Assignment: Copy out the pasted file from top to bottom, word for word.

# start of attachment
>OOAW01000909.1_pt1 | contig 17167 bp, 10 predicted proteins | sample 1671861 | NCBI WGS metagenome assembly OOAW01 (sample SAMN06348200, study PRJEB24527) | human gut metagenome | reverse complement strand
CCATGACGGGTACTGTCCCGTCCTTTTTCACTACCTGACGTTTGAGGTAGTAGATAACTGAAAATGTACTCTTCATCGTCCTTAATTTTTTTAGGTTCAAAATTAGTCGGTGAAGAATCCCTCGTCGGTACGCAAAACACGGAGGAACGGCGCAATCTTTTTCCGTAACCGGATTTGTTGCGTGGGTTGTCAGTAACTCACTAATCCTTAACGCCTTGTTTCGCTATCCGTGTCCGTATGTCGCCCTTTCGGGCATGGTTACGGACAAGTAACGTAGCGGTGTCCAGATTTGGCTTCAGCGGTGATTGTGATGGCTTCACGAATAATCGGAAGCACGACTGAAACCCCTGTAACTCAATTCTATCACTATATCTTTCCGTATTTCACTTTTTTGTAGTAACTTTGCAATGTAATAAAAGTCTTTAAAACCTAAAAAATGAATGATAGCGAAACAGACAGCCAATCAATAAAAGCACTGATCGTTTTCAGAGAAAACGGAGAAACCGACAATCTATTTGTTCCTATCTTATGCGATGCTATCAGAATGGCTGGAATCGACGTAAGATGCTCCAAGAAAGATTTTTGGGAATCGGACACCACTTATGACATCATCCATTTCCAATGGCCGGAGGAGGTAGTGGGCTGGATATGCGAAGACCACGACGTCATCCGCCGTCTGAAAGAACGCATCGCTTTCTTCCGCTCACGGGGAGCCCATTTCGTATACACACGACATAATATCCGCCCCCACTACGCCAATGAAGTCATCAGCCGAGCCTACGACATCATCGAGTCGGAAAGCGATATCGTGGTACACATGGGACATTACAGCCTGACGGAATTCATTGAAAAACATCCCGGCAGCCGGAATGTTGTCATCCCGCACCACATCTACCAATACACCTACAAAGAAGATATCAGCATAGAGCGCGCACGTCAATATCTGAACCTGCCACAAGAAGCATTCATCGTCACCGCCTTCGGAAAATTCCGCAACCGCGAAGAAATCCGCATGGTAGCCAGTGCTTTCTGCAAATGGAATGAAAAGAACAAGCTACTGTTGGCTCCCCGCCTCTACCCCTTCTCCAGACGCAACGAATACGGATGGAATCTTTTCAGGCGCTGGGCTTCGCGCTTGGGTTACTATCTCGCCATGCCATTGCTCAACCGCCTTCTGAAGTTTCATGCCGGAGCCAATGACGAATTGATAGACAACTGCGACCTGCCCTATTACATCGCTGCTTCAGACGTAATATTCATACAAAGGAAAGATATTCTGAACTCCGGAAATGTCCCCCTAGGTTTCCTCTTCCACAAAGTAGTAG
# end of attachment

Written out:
>OOAW01000909.1_pt1 | contig 17167 bp, 10 predicted proteins | sample 1671861 | NCBI WGS metagenome assembly OOAW01 (sample SAMN06348200, study PRJEB24527) | human gut metagenome | reverse complement strand
CCATGACGGGTACTGTCCCGTCCTTTTTCACTACCTGACGTTTGAGGTAGTAGATAACTGAAAATGTACTCTTCATCGTCCTTAATTTTTTTAGGTTCAAAATTAGTCGGTGAAGAATCCCTCGTCGGTACGCAAAACACGGAGGAACGGCGCAATCTTTTTCCGTAACCGGATTTGTTGCGTGGGTTGTCAGTAACTCACTAATCCTTAACGCCTTGTTTCGCTATCCGTGTCCGTATGTCGCCCTTTCGGGCATGGTTACGGACAAGTAACGTAGCGGTGTCCAGATTTGGCTTCAGCGGTGATTGTGATGGCTTCACGAATAATCGGAAGCACGACTGAAACCCCTGTAACTCAATTCTATCACTATATCTTTCCGTATTTCACTTTTTTGTAGTAACTTTGCAATGTAATAAAAGTCTTTAAAACCTAAAAAATGAATGATAGCGAAACAGACAGCCAATCAATAAAAGCACTGATCGTTTTCAGAGAAAACGGAGAAACCGACAATCTATTTGTTCCTATCTTATGCGATGCTATCAGAATGGCTGGAATCGACGTAAGATGCTCCAAGAAAGATTTTTGGGAATCGGACACCACTTATGACATCATCCATTTCCAATGGCCGGAGGAGGTAGTGGGCTGGATATGCGAAGACCACGACGTCATCCGCCGTCTGAAAGAACGCATCGCTTTCTTCCGCTCACGGGGAGCCCATTTCGTATACACACGACATAATATCCGCCCCCACTACGCCAATGAAGTCATCAGCCGAGCCTACGACATCATCGAGTCGGAAAGCGATATCGTGGTACACATGGGACATTACAGCCTGACGGAATTCATTGAAAAACATCCCGGCAGCCGGAATGTTGTCATCCCGCACCACATCTACCAATACACCTACAAAGAAGATATCAGCATAGAGCGCGCACGTCAATATCTGAACCTGCCACAAGAAGCATTCATCGTCACCGCCTTCGGAAAATTCCGCAACCGCGAAGAAATCCGCATGGTAGCCAGTGCTTTCTGCAAATGGAATGAAAAGAACAAGCTACTGTTGGCTCCCCGCCTCTACCCCTTCTCCAGACGCAACGAATACGGATGGAATCTTTTCAGGCGCTGGGCTTCGCGCTTGGGTTACTATCTCGCCATGCCATTGCTCAACCGCCTTCTGAAGTTTCATGCCGGAGCCAATGACGAATTGATAGACAACTGCGACCTGCCCTATTACATCGCTGCTTCAGACGTAATATTCATACAAAGGAAAGATATTCTGAACTCCGGAAATGTCCCCCTAGGTTTCCTCTTCCACAAAGTAGTAG